SINGAPORE: Malaysian palm oil futures fell on Monday on weaker exports, although losses were limited as a last-ditch deal to bailout Cyprus supported investor appetite for riskier assets.
Cyprus clinched a deal with international lenders for a 10 billion euro bailout, sending global markets including crude oil and the euro higher.
But palm oil came under pressure as Malaysian exports fell to 1.06 million tonnes in the first 25 days of the month, a 7 per cent slide compared to the same period last month.
Data from cargo surveyors also showed a slowdown of shipments to major edible oil buyers India, the US and the European Union.
“We saw a drop in exports to India … Indian buyers last month did not book that many shipments for March in advance on uncertainty of the tax change,” said a Singapore-based trader with a global commodities house.
Indian buyers avoided booking cargoes for March in advance as they expected the government to use its budget in late February to announce a hike in import tariffs, although that did not materialise.
The benchmark June contract on the Bursa Malaysia Derivatives Exchange had lost 1.3 per cent to RM2,460 per tonne by Monday’s close. Intraday prices touched a high of RM2,505, the highest level since February 22, but failed to rally.
Total traded volume stood at 35,577 lots of 25 tonnes each, much higher than the usual 25,000 lots.
Leading analyst Dorab Mistry has forecast palm oil futures could trade between RM2,400 and RM2,700 per tonne by the end of May due to lower stocks and output, an upward revision from his previous forecast.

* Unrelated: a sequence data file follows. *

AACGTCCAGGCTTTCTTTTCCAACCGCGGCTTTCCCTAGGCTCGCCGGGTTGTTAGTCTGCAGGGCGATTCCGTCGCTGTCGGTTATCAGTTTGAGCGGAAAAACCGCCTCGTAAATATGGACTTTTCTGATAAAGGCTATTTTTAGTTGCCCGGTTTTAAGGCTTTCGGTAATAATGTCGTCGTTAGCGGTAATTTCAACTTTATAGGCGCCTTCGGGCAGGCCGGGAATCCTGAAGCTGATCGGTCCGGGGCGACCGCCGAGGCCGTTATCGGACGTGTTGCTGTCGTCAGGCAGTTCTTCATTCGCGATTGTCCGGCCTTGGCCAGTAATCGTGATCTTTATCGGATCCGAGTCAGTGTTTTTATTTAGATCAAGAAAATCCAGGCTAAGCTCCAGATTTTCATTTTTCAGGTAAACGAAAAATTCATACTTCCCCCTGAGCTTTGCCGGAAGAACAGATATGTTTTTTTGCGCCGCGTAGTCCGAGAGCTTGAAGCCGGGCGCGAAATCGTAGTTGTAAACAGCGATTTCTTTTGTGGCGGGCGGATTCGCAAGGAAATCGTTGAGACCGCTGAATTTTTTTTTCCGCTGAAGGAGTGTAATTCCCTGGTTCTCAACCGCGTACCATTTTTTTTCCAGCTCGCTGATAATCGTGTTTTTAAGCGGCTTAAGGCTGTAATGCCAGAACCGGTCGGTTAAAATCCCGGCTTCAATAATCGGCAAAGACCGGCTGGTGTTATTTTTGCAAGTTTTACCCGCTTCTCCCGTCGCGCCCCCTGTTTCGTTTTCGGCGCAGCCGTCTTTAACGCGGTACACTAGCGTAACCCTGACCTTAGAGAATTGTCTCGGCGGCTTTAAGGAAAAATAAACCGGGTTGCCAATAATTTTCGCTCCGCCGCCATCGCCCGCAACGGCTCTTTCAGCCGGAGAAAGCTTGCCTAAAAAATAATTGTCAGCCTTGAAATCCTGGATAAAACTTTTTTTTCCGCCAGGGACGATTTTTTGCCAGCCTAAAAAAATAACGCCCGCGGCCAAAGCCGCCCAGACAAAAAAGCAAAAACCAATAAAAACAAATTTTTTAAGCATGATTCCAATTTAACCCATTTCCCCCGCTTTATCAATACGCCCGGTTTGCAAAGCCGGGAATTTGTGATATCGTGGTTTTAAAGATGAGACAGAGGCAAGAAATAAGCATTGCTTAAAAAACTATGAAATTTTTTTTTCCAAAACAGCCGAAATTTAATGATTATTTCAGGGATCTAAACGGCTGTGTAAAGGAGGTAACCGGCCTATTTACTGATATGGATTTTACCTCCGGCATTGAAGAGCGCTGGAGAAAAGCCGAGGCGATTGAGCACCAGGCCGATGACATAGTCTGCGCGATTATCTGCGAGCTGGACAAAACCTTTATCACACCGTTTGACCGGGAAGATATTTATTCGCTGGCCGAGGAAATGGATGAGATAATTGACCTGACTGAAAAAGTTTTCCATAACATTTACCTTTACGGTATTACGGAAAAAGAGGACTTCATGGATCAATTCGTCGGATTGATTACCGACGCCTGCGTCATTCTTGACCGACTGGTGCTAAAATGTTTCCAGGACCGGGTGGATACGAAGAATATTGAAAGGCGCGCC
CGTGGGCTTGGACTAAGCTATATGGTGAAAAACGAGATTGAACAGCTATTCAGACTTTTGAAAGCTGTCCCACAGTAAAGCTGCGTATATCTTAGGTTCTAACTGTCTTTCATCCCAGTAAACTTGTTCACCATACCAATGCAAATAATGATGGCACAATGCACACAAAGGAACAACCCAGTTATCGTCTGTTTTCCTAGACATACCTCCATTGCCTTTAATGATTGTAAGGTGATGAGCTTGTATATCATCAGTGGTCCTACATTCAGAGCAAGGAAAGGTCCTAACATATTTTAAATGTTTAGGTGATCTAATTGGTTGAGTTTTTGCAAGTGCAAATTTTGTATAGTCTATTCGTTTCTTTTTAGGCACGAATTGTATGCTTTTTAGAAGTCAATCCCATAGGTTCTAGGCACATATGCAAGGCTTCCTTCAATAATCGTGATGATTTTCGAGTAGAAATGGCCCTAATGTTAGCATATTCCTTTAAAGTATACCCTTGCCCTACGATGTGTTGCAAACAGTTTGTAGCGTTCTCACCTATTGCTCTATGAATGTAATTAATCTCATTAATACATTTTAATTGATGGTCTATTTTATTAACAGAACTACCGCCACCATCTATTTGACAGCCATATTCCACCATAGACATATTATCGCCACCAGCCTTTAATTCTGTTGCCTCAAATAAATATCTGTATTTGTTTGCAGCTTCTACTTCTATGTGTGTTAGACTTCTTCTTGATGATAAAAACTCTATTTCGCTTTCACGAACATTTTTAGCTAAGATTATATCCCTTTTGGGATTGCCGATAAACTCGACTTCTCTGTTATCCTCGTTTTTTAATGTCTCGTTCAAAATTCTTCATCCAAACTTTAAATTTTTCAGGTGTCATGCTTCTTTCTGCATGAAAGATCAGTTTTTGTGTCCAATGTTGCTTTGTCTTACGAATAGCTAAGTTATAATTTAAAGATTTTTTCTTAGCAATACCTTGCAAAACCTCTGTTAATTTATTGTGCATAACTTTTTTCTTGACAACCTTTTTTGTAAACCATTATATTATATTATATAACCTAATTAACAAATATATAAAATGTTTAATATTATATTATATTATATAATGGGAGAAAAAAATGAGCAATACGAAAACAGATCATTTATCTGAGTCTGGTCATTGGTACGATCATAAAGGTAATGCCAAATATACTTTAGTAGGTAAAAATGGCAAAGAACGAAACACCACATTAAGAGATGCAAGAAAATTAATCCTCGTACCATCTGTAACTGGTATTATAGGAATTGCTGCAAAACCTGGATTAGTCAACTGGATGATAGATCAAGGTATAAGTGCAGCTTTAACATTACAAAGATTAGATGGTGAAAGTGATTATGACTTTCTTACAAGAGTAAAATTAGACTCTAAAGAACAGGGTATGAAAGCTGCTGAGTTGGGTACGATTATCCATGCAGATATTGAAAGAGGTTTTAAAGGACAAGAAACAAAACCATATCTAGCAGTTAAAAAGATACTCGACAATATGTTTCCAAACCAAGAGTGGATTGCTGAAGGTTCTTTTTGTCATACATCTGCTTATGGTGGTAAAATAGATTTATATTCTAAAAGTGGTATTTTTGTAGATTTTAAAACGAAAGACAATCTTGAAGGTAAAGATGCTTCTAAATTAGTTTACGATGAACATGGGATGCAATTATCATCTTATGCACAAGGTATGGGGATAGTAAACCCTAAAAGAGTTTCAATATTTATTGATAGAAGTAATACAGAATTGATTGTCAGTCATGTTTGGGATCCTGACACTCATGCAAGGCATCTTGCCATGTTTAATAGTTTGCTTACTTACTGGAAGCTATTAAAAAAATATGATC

He also expects Malaysian palm oil stocks to drop below 2 million tonnes in June.
“We generally agree with Dorab Mistry’s short-term view … However, we do not think Malaysia palm oil inventory will reach 2 million tonnes as we believe it should reach the lowest level of 2.27 million tonnes by April 2013,” Alan Lim Seong Chun, research analyst with Malaysia’s Kenanga Investment Bank, said in a note to clients.
Palm oil stocks in Malaysia, the world’s second-largest palm producer, stood at 2.44 million tonnes in end-February and traders are counting on seasonally slower production and healthy demand to bring stocks down.
In other markets, Brent rose above US$108 on Monday, as hopes brightened for a revival in demand after euro zone ministers approved an EU-IMF plan for restructuring Cyprus’s banking sector, averting a worsening crisis for the region.
In other vegetable oil markets, US soyoil for May delivery edged down 0.3 per cent in late Asian trade. The most-active September soybean oil contract on the Dalian Commodities Exchange fell 0.2 per cent.– Reuters
Source : Business Times